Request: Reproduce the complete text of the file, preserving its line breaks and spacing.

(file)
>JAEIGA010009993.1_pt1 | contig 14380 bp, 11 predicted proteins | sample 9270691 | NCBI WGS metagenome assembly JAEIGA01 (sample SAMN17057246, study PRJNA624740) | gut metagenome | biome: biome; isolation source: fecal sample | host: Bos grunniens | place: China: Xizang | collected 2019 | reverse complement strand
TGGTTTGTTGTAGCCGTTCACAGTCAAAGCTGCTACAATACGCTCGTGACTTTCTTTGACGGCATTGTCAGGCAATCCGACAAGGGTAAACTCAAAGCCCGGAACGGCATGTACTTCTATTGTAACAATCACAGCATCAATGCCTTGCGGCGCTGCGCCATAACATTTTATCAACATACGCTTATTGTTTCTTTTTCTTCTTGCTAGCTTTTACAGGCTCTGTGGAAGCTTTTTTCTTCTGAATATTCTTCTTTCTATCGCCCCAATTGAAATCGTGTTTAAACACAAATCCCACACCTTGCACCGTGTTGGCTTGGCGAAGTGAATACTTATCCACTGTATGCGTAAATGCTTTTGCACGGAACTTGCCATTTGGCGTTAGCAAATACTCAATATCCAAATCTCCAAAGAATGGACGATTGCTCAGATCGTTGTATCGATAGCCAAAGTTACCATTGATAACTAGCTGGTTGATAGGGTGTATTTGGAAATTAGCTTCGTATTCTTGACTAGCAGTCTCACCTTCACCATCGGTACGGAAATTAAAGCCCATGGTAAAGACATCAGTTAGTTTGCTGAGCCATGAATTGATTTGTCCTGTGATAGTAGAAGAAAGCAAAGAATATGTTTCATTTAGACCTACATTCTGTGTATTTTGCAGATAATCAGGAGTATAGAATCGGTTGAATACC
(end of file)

>JAEIGA010009993.1_pt1 | contig 14380 bp, 11 predicted proteins | sample 9270691 | NCBI WGS metagenome assembly JAEIGA01 (sample SAMN17057246, study PRJNA624740) | gut metagenome | biome: biome; isolation source: fecal sample | host: Bos grunniens | place: China: Xizang | collected 2019 | reverse complement strand
TGGTTTGTTGTAGCCGTTCACAGTCAAAGCTGCTACAATACGCTCGTGACTTTCTTTGACGGCATTGTCAGGCAATCCGACAAGGGTAAACTCAAAGCCCGGAACGGCATGTACTTCTATTGTAACAATCACAGCATCAATGCCTTGCGGCGCTGCGCCATAACATTTTATCAACATACGCTTATTGTTTCTTTTTCTTCTTGCTAGCTTTTACAGGCTCTGTGGAAGCTTTTTTCTTCTGAATATTCTTCTTTCTATCGCCCCAATTGAAATCGTGTTTAAACACAAATCCCACACCTTGCACCGTGTTGGCTTGGCGAAGTGAATACTTATCCACTGTATGCGTAAATGCTTTTGCACGGAACTTGCCATTTGGCGTTAGCAAATACTCAATATCCAAATCTCCAAAGAATGGACGATTGCTCAGATCGTTGTATCGATAGCCAAAGTTACCATTGATAACTAGCTGGTTGATAGGGTGTATTTGGAAATTAGCTTCGTATTCTTGACTAGCAGTCTCACCTTCACCATCGGTACGGAAATTAAAGCCCATGGTAAAGACATCAGTTAGTTTGCTGAGCCATGAATTGATTTGTCCTGTGATAGTAGAAGAAAGCAAAGAATATGTTTCATTTAGACCTACATTCTGTGTATTTTGCAGATAATCAGGAGTATAGAATCGGTTGAATACC